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HRC37 Oral Statement at Interactive Dialogue with the Special Rapporteur on Freedom of Religion or Belief

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37th Regular Session of the UN Human Rights Council

Item 3: Interactive Dialogue with the Special Rapporteur on Freedom of Religion or Belief

Oral Statement Delivered by Rosanna Ocampo on behalf of

Asian Forum for Human Rights and Development (FORUM-ASIA)

Friday, 02 March 2018

Mr. President, FORUM-ASIA welcomes the report of the Special Rapporteur on Freedom of Religion or Belief. We share his concerns that restrictions on freedom of religion or belief often also violate freedoms of opinion, expression, peaceful assembly, and association; and that anti-blasphemy laws are used to target dissidents and secular thinkers. We echo his recommendations that anti-blasphemy laws must be repealed, and that domestic legal frameworks must be aligned with guarantees of freedom of religion or belief.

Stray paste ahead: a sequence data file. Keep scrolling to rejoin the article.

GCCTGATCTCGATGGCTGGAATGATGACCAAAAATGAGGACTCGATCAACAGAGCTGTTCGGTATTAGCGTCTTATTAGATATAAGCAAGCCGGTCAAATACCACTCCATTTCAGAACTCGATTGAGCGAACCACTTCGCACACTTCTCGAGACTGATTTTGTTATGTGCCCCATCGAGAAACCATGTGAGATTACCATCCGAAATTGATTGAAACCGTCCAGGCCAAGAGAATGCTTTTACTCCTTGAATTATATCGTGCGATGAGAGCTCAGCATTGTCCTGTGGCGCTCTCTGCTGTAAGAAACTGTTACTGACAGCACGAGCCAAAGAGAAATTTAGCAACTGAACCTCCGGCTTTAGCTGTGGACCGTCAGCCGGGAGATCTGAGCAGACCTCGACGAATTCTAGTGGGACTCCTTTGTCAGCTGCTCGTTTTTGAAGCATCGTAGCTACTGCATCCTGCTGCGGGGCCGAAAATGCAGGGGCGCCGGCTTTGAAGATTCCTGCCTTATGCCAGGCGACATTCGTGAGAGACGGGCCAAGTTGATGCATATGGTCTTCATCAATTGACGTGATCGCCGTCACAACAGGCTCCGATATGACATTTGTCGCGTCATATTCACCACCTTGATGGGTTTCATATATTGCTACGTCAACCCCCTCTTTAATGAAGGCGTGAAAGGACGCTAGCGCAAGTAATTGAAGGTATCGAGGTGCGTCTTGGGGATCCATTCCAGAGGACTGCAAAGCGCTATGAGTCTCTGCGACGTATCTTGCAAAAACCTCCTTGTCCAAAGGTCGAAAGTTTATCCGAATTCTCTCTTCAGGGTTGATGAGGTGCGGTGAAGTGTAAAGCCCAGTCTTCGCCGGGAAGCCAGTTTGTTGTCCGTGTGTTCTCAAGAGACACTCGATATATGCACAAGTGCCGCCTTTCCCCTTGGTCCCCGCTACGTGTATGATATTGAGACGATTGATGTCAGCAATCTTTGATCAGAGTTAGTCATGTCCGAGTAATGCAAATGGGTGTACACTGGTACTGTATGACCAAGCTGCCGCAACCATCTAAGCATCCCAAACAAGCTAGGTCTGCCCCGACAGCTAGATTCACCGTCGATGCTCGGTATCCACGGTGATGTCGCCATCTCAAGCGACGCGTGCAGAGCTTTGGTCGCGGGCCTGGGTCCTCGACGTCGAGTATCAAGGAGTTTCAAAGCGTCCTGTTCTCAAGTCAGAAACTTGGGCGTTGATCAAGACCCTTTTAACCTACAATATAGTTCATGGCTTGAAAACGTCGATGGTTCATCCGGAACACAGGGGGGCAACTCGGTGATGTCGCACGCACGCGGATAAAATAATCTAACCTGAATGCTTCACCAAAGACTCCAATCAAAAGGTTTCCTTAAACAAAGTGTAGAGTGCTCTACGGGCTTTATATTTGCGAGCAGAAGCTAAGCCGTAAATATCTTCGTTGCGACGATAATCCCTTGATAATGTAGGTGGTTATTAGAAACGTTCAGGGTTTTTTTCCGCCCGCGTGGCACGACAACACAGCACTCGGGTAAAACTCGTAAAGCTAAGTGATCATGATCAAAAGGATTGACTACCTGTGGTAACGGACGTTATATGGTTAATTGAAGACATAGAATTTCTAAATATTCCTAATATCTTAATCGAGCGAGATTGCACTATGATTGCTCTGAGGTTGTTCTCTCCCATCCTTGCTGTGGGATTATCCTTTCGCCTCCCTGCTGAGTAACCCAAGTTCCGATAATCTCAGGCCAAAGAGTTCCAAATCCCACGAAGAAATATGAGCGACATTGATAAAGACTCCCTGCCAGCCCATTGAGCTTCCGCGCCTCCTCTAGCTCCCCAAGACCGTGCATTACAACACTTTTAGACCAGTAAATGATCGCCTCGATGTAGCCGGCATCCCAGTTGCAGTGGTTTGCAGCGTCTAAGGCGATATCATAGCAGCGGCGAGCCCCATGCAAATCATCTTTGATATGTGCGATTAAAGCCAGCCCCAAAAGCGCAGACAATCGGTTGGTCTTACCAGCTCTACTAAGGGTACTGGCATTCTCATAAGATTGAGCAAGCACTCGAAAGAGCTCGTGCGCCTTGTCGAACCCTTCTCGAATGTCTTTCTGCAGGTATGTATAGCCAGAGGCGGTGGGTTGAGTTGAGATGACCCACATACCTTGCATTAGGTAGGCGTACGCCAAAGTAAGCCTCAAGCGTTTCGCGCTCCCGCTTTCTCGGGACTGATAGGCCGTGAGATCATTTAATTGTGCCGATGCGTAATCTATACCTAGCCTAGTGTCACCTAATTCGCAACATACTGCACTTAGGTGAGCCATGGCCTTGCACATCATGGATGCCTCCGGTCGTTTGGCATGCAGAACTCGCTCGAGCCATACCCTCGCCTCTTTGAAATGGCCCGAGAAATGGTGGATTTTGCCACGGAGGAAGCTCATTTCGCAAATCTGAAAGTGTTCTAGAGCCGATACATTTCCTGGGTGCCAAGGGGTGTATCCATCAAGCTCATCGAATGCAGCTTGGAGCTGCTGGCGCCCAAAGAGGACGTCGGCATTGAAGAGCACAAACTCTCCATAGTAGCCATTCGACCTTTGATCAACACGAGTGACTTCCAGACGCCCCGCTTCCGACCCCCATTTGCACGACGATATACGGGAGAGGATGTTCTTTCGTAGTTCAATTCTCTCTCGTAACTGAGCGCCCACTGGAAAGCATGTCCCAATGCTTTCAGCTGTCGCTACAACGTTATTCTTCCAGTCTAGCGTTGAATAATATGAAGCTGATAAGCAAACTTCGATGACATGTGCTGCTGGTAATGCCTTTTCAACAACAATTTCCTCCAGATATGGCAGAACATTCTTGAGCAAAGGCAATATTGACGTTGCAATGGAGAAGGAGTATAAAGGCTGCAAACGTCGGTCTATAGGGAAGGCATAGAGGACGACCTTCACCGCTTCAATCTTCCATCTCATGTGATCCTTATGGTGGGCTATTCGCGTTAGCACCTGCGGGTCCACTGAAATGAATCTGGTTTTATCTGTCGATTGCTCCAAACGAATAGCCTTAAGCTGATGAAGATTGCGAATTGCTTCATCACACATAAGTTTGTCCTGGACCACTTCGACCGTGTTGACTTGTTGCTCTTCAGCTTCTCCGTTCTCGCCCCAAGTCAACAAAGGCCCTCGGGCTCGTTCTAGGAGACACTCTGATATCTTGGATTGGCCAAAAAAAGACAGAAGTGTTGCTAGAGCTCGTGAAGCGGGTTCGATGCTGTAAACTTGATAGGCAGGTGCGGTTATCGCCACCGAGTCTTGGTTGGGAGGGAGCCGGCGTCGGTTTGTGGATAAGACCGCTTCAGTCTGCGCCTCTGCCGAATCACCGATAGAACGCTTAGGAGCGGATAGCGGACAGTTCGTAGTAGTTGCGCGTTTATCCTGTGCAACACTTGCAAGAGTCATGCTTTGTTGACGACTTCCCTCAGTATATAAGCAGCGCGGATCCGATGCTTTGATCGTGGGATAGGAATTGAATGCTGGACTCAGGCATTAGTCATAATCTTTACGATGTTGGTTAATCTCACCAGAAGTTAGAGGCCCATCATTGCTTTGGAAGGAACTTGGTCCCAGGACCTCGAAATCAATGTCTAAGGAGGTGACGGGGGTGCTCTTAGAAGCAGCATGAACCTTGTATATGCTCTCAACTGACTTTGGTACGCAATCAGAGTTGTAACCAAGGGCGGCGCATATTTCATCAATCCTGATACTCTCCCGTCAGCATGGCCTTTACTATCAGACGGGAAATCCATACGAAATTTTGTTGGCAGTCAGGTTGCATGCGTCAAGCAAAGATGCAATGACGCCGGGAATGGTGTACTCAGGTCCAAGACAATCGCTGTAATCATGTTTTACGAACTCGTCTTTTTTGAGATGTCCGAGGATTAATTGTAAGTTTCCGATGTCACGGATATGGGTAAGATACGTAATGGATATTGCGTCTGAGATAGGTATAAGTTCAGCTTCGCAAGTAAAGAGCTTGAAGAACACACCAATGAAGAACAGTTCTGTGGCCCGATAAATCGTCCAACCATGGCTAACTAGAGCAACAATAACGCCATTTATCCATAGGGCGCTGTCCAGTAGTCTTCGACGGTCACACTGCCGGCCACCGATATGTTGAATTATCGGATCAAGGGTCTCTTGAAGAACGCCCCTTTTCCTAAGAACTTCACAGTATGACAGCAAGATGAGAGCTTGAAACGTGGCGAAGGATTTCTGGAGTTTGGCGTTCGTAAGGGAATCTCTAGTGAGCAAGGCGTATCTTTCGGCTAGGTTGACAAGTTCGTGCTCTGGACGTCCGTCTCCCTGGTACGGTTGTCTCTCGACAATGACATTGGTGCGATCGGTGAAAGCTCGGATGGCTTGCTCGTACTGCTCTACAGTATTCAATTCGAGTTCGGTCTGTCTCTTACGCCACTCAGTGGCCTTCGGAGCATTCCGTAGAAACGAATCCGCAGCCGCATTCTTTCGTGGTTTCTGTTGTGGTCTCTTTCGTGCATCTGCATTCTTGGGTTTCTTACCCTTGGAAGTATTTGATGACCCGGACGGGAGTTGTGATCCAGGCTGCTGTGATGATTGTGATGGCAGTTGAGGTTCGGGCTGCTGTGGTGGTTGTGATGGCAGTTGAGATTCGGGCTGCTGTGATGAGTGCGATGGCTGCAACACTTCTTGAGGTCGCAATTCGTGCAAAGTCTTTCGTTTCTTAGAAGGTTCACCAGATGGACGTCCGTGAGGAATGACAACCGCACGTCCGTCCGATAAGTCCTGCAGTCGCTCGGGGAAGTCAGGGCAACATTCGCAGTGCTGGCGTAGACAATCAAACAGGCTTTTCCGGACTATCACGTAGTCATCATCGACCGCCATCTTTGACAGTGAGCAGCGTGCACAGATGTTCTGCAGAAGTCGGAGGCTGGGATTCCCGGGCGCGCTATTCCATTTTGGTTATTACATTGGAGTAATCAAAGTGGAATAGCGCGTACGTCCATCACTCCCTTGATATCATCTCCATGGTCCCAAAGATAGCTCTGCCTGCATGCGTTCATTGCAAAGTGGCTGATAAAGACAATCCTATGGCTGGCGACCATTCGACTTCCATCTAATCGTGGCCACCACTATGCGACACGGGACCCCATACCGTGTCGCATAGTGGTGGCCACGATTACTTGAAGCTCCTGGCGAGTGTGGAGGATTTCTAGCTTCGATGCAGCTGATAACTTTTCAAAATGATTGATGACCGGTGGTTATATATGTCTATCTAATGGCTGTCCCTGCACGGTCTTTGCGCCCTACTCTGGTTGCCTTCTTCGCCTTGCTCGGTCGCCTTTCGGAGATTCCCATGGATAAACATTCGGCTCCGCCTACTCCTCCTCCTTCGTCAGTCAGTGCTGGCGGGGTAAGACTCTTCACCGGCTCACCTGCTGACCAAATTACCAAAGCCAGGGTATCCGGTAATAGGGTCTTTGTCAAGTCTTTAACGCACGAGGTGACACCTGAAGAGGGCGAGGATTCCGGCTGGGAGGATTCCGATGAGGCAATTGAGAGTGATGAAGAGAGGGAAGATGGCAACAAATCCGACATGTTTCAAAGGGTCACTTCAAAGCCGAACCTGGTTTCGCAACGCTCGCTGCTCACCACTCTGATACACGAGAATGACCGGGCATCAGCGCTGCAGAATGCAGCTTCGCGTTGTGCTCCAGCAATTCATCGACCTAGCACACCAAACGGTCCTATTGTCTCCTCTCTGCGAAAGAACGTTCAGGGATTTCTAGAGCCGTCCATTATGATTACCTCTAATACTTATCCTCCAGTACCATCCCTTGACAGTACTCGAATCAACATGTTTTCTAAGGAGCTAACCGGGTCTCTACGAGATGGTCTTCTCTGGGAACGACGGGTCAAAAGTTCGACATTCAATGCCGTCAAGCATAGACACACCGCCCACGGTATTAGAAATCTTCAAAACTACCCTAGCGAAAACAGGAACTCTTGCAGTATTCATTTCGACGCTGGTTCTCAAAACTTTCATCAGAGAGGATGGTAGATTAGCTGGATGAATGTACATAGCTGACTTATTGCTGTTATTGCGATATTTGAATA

We draw the Council’s attention to the rising systematic restrictions to this freedom in several Asian states:

In Pakistan, individuals accused of blasphemy charges face custodial torture and are often denied a fair trial. For instance, Junaid Hafeez was arrested in March 2013 for allegedly committing blasphemy on Facebook and has been kept in solitary confinement since May 2014 without a fair trial[1], while Patras Masih and Sajid Masih were reportedly tortured following allegations of blasphemy in February 2018.[2] In October 2017, Nepal passed a law criminalising religious conversion. In India, religious minorities have faced intimidation, physical attacks, lynching, and murders in the backdrop of a resurgent Hindu nationalism and on the pretext of cow protection. In Maldives, secularist activists and bloggers continue to face intimidation and in some cases have been disappeared such as Ahmed Rilwan, or murdered such as Yameen Rasheed.

In Malaysia, section 233 of the Communication and Media Act penalises hurtful messages online, and section 298 of the penal code criminalises causing religious disharmony. The Indonesian government has increasingly used Law No. 1/PNPS/1965 – the Blasphemy Law) – which has contributed to an environment of intolerance in Indonesia and threatened freedom of religion or belief. Recent cases under this law include the sentencing of the former Governor of Jakarta Basuki Tjahja Purnama to a two year prison term last year[3].  In Burma/Myanmar, systematic restriction of freedom of religion or belief has led to Rohingya Muslims and Kachin Christians being subjected to gross and serious violations.

Thank you.





For a PDF version of this statement, click here.